The dramatic coloring in this maple, Acer Rubrum, is caused by the Ambrosia Beetle. The beetle causes pinholes 1/100” – 1/4” in diameter and attacks only recently killed/cut trees, logs, and green lumber. They usually bore into the sapwood of both hard and softwoods although sometimes they affect the heartwood. Interestingly, the beetle does not consume the wood; rather, when he excavates his “tunnel”, he introduces two types of fungus.

The first grows on the walls of the “tunnel” and it is this fungus which is consumed by the beetle for nourishment. The fungus is called Ambrosia and the name was passed on to include the beetle.

The second fungus is a staining fungus which, if introduced, causes greenish-gray or bluish-black staining around the pinholes.

this is also called wormy maple (as stated above)
and spalted maple (ditto)

here is some of it’s beauty

-- david - only thru kindness can this world be whole . If we don't succeed we run the risk of failure. Dan Quayle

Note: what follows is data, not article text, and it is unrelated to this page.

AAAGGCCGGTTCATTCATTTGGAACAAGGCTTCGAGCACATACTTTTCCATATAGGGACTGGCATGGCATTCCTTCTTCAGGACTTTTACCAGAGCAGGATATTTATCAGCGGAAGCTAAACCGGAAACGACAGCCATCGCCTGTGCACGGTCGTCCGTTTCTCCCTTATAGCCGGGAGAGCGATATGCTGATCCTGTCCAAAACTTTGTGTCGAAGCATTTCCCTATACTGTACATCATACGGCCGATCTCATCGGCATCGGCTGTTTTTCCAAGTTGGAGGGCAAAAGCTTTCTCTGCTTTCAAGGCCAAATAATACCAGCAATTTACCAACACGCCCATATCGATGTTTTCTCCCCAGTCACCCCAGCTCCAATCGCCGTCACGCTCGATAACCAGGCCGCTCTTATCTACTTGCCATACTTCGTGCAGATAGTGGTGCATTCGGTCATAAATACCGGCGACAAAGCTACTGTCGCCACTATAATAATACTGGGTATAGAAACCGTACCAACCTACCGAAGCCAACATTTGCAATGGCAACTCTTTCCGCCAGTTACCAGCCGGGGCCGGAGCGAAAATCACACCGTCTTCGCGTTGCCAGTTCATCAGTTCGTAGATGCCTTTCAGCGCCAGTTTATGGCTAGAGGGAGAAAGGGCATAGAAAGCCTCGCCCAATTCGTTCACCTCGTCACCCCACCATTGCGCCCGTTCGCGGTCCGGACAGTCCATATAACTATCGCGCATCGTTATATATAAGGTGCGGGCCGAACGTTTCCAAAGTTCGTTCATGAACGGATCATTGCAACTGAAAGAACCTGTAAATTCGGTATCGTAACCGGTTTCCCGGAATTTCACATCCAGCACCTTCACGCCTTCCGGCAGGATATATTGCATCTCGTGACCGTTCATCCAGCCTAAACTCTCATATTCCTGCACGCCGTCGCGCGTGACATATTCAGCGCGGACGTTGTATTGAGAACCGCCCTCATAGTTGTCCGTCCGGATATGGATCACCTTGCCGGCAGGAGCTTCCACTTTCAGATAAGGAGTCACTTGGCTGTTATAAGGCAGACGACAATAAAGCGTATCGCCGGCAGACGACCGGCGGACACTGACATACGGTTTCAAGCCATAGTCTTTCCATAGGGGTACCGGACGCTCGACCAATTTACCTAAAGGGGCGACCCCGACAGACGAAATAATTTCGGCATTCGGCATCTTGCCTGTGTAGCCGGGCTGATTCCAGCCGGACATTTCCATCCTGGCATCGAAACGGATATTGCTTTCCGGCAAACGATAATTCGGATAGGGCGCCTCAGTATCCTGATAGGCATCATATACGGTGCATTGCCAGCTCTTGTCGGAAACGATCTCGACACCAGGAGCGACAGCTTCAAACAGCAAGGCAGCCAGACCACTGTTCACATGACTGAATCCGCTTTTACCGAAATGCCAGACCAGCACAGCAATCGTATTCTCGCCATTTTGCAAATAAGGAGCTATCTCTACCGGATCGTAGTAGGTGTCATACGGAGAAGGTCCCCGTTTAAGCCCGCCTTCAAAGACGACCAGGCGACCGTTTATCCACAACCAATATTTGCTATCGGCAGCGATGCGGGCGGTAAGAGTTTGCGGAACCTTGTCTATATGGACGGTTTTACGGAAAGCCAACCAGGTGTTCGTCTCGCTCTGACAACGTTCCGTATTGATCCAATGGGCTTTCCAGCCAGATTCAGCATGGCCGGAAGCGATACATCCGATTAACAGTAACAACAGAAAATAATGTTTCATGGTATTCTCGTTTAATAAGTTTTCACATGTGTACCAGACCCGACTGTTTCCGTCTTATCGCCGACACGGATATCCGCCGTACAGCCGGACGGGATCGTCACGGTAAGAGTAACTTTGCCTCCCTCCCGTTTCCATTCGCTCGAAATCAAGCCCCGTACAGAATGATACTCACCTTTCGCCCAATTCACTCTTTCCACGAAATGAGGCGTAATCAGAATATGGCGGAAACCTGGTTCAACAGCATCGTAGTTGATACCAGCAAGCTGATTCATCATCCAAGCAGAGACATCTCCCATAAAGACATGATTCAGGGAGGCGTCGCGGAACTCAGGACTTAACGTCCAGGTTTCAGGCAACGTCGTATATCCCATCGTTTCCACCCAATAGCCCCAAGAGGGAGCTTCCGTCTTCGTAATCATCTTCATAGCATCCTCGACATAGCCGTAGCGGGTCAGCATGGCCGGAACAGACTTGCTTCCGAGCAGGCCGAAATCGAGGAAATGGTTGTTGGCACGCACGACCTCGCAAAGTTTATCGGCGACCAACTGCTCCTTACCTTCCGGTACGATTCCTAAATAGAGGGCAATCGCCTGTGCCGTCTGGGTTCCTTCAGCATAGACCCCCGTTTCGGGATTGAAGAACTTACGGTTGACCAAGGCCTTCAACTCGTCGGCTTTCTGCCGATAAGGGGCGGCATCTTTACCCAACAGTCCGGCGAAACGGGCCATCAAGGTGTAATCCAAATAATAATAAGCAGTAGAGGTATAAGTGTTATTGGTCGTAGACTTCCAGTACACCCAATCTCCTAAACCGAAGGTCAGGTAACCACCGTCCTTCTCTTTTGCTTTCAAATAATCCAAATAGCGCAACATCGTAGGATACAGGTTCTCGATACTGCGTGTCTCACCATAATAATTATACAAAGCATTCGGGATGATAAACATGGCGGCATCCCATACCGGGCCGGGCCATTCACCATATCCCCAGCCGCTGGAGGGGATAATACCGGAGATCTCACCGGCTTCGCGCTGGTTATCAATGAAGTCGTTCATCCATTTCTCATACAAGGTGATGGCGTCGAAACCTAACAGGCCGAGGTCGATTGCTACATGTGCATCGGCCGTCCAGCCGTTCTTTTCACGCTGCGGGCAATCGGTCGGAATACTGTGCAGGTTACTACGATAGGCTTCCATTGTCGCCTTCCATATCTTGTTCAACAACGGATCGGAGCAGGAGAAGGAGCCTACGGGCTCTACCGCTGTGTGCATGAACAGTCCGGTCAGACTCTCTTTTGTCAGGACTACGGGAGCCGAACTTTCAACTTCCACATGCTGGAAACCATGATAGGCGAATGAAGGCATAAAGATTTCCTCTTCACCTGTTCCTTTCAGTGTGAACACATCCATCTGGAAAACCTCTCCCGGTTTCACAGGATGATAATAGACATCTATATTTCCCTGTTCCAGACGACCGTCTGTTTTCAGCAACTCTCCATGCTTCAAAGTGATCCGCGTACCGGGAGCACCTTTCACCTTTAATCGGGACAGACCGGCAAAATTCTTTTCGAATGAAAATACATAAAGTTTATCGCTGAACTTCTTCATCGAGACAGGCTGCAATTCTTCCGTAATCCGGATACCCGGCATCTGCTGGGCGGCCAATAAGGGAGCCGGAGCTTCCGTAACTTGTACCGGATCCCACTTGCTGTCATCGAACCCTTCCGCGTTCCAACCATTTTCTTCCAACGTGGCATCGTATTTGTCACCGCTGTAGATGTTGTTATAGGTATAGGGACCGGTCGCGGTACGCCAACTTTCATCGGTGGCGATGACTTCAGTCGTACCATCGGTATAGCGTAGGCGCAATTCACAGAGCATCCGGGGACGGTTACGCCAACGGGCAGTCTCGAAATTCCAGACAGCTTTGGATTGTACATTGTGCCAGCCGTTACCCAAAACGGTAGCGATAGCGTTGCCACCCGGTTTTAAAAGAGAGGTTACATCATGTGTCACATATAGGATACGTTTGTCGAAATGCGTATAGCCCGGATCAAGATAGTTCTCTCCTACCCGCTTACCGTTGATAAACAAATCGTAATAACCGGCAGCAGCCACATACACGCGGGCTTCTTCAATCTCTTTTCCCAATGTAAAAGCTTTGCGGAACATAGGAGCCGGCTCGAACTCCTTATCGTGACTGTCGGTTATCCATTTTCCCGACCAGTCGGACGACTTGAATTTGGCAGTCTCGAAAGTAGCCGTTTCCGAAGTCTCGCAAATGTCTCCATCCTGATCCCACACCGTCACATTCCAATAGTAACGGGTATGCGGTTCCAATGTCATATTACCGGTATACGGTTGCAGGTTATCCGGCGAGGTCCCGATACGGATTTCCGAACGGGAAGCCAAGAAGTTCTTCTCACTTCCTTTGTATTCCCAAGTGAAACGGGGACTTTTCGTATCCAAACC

View helluvawreck's profile


31378 posts in 2891 days

#12 posted 11-15-2010 04:26 PM

I love the look of it and I think that if is solid then why not use it for something pretty.

-- helluvawreck aka Charles,

View rivergirl's profile


3201 posts in 2863 days

#13 posted 11-16-2010 01:20 AM

Use it! :)

-- Homer : "Oh, and how is education supposed to make me feel smarter? Besides, every time I learn something new, it pushes some old stuff out of my brain."

View Jack_T's profile


623 posts in 3055 days

#14 posted 11-16-2010 04:30 AM

An excellent use for it would be the draw fronts. The plain ends and face frame would make a beautiful offset for the draw fronts.

-- Jack T, John 3:16 "For God so loved the world that he gave his only Son, so that everyone who believes in him might not perish but might have eternal life."

View D_Allen's profile


495 posts in 2808 days

#15 posted 11-16-2010 05:20 AM

Interesting idea Jack. I’ll consider it.

-- Website is finally up and